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Helga-Stödter Prize for women leaders presented

Two firms win award for their efforts towards gender equality in management - a year after launch of women's quota

The Hamburg-Holstein transport company (VHH) has won the Helga-Stödter Prize for Mixed Leadership in the “large company” category while the Hamburger Feuerkasse won the award in the “small and medium-sized enterprise” class. The award by the Chamber of Commerce Hamburg and the Helga-Stödter Foundation honoured Hamburg-based companies, who have gone to exemplary and prolonged efforts towards greater gender equality in executive positions.

Emphasis on flexibility

The VHH raised the share of female managers, among others, from zero in 2009 to 67 per cent in 2015. Apart from that, the company has diverse measures for promoting qualified women, according to the jury. Personnel acquisition targeted women in particular and provides further education and coaching offers. These measures are in addition to job sharing, part-time executive positions, part-time training and flexible work hours as well as the possibility of working at home.

Women’s network

The jury praised the Feuerkasse’s consistent concept and the overall, strategic approach towards “proactive promotion of women in management”, founding a women’s network as well as a mentoring programme for female department heads and staff. The Feuerkasse had given the Provinzial NordWest Holding many incentives on concrete ways of implementing “mixed leadership”.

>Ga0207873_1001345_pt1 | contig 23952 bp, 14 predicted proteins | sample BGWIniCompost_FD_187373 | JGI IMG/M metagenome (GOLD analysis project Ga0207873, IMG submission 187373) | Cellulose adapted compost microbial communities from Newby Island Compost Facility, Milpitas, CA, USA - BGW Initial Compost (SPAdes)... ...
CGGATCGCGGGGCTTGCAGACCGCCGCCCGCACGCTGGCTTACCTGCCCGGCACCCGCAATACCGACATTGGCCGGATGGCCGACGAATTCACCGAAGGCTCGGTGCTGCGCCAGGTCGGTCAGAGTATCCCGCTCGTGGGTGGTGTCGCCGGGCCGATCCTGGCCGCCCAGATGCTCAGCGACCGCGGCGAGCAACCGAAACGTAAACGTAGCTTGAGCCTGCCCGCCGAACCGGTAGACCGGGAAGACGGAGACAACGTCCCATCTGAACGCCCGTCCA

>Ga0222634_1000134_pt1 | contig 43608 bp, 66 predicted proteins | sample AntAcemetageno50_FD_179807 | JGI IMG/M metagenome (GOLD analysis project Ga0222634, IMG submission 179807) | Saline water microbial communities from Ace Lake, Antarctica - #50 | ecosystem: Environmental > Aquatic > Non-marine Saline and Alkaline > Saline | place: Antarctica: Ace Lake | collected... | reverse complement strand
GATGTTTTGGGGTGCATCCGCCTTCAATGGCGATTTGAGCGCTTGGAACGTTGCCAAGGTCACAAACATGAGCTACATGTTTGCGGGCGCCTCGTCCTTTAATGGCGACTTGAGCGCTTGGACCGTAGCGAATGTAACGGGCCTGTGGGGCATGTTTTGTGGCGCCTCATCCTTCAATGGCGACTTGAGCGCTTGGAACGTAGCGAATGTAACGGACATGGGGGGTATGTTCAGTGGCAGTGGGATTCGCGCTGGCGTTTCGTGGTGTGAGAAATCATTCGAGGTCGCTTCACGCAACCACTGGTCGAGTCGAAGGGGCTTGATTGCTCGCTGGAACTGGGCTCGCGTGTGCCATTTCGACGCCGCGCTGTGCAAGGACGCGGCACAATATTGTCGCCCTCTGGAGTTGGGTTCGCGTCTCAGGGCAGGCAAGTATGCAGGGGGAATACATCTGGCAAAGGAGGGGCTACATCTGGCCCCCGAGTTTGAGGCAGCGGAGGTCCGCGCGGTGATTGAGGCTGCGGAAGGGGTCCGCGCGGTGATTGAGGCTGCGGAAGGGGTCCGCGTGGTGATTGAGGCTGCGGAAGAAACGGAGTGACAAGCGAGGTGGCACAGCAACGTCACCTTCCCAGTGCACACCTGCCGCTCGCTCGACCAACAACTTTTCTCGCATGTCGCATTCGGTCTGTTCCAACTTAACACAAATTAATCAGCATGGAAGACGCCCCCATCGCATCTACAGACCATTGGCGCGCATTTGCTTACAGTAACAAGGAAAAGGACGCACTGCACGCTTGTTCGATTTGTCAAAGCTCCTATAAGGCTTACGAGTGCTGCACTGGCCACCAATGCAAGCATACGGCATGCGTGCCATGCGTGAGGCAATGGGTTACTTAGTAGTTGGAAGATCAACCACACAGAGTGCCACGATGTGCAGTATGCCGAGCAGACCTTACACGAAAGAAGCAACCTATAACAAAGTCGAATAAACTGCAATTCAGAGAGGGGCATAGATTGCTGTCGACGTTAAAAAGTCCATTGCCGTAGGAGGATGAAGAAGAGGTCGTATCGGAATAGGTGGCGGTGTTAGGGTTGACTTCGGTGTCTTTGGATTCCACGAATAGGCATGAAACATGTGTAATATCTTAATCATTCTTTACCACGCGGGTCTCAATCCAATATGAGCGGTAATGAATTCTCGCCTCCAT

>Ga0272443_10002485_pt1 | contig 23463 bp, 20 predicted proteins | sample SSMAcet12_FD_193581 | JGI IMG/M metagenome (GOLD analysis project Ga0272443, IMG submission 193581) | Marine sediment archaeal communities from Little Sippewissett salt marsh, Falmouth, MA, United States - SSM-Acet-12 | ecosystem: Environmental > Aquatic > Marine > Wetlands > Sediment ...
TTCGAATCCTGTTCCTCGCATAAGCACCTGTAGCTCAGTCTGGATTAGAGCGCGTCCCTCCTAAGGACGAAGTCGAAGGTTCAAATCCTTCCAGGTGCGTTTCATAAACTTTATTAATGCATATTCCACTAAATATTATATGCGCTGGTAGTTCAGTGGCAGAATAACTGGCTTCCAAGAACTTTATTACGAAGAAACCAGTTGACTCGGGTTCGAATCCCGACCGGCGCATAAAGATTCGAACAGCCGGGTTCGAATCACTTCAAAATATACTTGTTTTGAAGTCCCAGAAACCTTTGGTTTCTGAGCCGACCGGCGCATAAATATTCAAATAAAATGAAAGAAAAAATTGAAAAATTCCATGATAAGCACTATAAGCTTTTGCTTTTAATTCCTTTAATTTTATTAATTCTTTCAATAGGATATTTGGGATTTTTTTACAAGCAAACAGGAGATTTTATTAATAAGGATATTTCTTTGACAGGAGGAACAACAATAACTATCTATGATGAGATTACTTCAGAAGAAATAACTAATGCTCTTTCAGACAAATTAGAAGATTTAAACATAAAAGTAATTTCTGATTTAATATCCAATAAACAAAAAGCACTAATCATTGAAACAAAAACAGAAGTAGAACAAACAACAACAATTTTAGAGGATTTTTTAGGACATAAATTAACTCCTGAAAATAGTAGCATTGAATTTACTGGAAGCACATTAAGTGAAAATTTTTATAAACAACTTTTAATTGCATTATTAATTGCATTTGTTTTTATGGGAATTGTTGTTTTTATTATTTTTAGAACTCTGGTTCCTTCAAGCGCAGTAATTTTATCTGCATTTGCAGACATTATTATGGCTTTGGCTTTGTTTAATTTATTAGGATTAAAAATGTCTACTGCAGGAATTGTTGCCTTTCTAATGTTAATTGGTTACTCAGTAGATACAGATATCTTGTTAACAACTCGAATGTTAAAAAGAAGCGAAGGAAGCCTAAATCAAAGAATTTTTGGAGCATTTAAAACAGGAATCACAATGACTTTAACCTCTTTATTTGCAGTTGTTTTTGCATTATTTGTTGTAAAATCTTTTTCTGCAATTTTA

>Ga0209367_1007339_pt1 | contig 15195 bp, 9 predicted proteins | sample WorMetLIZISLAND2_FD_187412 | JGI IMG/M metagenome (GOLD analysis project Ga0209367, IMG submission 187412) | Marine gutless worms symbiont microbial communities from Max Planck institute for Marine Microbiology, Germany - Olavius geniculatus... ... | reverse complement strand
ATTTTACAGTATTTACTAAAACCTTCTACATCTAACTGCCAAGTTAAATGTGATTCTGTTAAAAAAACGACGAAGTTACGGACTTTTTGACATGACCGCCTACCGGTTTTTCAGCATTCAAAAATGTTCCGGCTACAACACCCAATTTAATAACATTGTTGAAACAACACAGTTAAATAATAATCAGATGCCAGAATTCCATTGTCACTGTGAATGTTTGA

During his address to 250 guests at the awards ceremony in the Albert-Schäfer hall, Fritz Horst Melsheimer, Hamburg Chamber of Commerce President, drew an interim balance a year after the introduction of the women’s quota. He criticised the fact that the “desired breakthrough has not been achieved so far”. This applies mainly to positions on the board of directors and echelons of senior management rather than supervisory board mandates. “A great share of group and company management in large German firms does not identify with the quota and meets only minimized statutory requirements,” Melsheimer complained.

Further measures needed

One way of alleviating the situation would be a “career system”, he added. This means: “Job sharing at executive level, part-time leadership positions, home office, a mandatory requirement to shortlist women applicants and mentoring programmes – this combination would be a step in the right direction.” And childcare infrastructure has to be suitable – both in day-care centres and in companies.

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